A hand-painted window sign greets customers as they enter The Beautiful Idea, a new trans-owned bookshop and makers’ market on Charlottesville’s Downtown Mall. Wedged between a boutique and a CBD dispensary, the store sells artwork from over twenty small businesses run by LGBTQ+ artists into a colorful, brick-and-mortar home.
The Beautiful Idea is a condensed indoor art market in the front, selling everything from political zines and fruit-themed embroidery hoops to beadwork earrings and pronoun button pins. Behind the shelves of artwork lies a bookstore with memoirs, LGBTQ+ history books, antifascist literature and radical fiction.
Just two months after its opening, customers and community members — including Anthony Lerner, one of the store’s regulars — have come to appreciate the inviting atmosphere of the space.
“When I go into The Beautiful Idea, I see friends and many folks such as myself who are wanting to connect and hang with others in a visibly trans-owned, queer and anti-fascist store,” Lerner said. “To go to a store [where] I know trans and queerness are not just safe and accepted, but a central focus with intention and care behind it, allows me to feel like I myself can start to claim space too.”
According to co-owner Ellie Picard, at its core, The Beautiful Idea centers on trans visibility, queer community and a resistance to oppression that Picard calls “lived antifascism.”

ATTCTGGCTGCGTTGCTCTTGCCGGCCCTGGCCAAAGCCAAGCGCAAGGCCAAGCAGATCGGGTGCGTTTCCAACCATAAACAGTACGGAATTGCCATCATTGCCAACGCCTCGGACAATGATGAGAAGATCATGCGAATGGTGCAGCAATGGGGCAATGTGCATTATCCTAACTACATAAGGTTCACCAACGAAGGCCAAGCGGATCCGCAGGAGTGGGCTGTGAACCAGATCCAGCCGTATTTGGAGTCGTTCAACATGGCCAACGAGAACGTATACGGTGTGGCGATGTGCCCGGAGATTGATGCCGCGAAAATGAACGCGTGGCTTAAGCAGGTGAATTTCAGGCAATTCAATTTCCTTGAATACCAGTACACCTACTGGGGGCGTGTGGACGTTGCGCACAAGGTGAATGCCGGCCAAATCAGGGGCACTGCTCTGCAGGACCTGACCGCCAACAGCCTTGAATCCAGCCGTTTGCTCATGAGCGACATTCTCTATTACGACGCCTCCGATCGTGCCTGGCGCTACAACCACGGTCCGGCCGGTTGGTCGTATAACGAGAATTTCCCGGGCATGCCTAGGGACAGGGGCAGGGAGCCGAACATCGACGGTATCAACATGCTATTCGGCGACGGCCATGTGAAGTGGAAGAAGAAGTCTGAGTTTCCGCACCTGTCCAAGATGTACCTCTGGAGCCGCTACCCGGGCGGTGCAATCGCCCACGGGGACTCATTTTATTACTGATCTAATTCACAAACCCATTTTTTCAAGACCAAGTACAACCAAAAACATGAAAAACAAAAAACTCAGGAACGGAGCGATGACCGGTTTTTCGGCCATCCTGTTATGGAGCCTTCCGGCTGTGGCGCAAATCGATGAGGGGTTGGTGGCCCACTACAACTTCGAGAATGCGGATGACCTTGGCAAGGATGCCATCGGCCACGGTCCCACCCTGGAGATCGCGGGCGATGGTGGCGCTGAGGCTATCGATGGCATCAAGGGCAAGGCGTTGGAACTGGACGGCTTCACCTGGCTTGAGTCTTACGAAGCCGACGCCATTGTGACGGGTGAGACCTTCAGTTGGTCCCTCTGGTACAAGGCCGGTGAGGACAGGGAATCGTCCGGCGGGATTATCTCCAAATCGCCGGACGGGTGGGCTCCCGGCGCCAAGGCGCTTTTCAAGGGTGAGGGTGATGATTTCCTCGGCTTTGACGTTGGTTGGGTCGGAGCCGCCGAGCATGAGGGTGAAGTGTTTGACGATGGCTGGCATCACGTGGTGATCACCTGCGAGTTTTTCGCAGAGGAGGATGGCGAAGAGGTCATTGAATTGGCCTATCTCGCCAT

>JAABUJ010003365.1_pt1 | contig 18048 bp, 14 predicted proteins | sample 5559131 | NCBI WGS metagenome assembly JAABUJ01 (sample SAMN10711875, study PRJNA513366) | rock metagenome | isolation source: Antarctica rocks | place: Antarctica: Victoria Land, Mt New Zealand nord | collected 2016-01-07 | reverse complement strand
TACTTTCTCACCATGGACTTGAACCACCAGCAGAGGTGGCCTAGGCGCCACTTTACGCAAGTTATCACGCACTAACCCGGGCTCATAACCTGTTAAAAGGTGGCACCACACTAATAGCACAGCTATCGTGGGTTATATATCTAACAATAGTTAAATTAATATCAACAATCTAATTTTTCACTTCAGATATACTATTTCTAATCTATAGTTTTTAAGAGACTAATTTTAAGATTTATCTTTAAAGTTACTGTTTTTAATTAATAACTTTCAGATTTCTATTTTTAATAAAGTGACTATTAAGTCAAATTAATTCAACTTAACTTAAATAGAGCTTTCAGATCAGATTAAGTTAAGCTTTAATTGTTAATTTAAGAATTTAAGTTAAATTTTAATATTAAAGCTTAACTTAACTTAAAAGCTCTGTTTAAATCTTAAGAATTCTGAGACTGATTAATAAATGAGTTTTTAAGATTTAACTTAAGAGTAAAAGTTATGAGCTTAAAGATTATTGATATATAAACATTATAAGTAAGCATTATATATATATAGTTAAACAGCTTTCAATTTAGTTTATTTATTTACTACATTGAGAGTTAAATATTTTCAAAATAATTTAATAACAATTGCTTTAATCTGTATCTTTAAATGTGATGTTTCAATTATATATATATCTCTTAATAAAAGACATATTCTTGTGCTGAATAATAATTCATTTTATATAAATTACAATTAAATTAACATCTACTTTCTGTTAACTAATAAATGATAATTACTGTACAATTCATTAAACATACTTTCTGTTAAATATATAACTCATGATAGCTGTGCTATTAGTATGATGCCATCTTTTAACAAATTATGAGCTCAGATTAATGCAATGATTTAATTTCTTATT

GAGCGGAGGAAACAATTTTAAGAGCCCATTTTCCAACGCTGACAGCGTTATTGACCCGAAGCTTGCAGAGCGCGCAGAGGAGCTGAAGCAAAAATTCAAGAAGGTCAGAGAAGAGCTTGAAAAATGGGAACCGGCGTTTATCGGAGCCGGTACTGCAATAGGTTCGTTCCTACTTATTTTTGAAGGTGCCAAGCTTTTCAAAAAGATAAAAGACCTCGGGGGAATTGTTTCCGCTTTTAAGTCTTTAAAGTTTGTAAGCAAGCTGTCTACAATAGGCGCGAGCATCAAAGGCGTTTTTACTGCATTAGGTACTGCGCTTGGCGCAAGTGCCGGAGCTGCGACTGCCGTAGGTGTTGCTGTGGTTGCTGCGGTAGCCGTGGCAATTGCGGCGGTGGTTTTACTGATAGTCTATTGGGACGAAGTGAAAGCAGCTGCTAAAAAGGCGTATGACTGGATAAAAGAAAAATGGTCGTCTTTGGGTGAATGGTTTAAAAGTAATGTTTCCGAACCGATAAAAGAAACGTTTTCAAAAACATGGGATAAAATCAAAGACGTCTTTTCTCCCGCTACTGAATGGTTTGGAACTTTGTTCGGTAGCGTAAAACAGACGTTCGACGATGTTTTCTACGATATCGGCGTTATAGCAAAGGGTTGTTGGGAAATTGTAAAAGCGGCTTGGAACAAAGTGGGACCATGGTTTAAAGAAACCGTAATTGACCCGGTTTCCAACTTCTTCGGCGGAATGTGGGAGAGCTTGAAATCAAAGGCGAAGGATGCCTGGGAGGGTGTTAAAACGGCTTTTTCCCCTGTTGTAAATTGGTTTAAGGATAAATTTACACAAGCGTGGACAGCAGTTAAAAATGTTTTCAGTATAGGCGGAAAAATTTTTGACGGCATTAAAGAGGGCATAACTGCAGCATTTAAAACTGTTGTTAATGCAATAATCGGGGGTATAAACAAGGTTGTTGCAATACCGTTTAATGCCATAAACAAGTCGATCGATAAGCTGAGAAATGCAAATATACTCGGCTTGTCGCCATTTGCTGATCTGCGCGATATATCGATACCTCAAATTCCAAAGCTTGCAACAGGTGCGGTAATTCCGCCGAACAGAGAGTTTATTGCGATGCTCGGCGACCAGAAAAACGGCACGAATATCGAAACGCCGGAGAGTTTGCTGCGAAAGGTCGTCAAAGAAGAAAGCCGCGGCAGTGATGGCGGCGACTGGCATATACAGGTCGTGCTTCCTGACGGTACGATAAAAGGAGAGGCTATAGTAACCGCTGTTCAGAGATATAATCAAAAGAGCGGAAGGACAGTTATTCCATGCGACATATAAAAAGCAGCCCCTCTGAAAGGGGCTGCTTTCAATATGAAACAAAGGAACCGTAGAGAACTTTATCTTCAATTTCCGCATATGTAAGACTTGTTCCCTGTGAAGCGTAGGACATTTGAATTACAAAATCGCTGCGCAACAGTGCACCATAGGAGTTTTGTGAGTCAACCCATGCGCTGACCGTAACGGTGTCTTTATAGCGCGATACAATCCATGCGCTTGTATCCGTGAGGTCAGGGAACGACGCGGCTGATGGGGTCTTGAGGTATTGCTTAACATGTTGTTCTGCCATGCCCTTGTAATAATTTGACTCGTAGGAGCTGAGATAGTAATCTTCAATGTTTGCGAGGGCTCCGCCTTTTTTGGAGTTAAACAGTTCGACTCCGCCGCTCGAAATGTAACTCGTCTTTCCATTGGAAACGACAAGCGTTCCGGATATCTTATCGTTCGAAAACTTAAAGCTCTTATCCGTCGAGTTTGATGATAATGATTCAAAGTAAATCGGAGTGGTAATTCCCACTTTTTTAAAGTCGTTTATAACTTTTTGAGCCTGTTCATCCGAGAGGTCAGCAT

“Queer folks [and] marginalized folks face this particular kind of everyday fascism — efforts to control who we are, how we express ourselves and to stamp out that kind of variation and queerness itself,” Picard said. “Queer antifascism has always been about that fight that we have to fight every single day just to exist and to thrive.”
The store opened its doors on Sept. 17 of this year, a date Picard and her co-owners Senlin Means, Dylan West and Joan Covatch deliberately chose to align with the Cville Pride festival. An annual celebration of the LGBTQ+ community in Charlottesville, Cville Pride features queer food vendors, artists, and nonprofits in booths sprinkled across Ix Art Park.
“It would have been nice to have a little extra time,” West said. “But it felt important to have that crossover. We did it, and people were so thrilled.”
West calls the experience of running a trans-owned business in Downtown Charlottesville “magical.” Since its September opening, The Beautiful Idea has been embraced by the Charlottesville community — an overwhelmingly positive reaction that surpassed the owners’ expectations.
Seeing four visibly trans business owners makes a difference to younger customers, said Means, presenting trans youth who visit The Beautiful Idea with examples of successful trans adults.
“It's really amazing and unique to walk into a space and see someone who's trans behind the counter and know that they own it, and that this place is totally safe — and not just safe, celebrates you,” Means said.
Featuring merchandise from a diverse array of local LGBTQ+ vendors, The Beautiful Idea overflows with art of virtually every medium. Candy-colored enamel pins by Lucky Hodgepodge share a shelf with sparkly resin ashtrays by Angry Black Gxrl Art, body-inclusive vases by Griot Goods and pride-flag frog stickers by Wednesday’s Whimsies.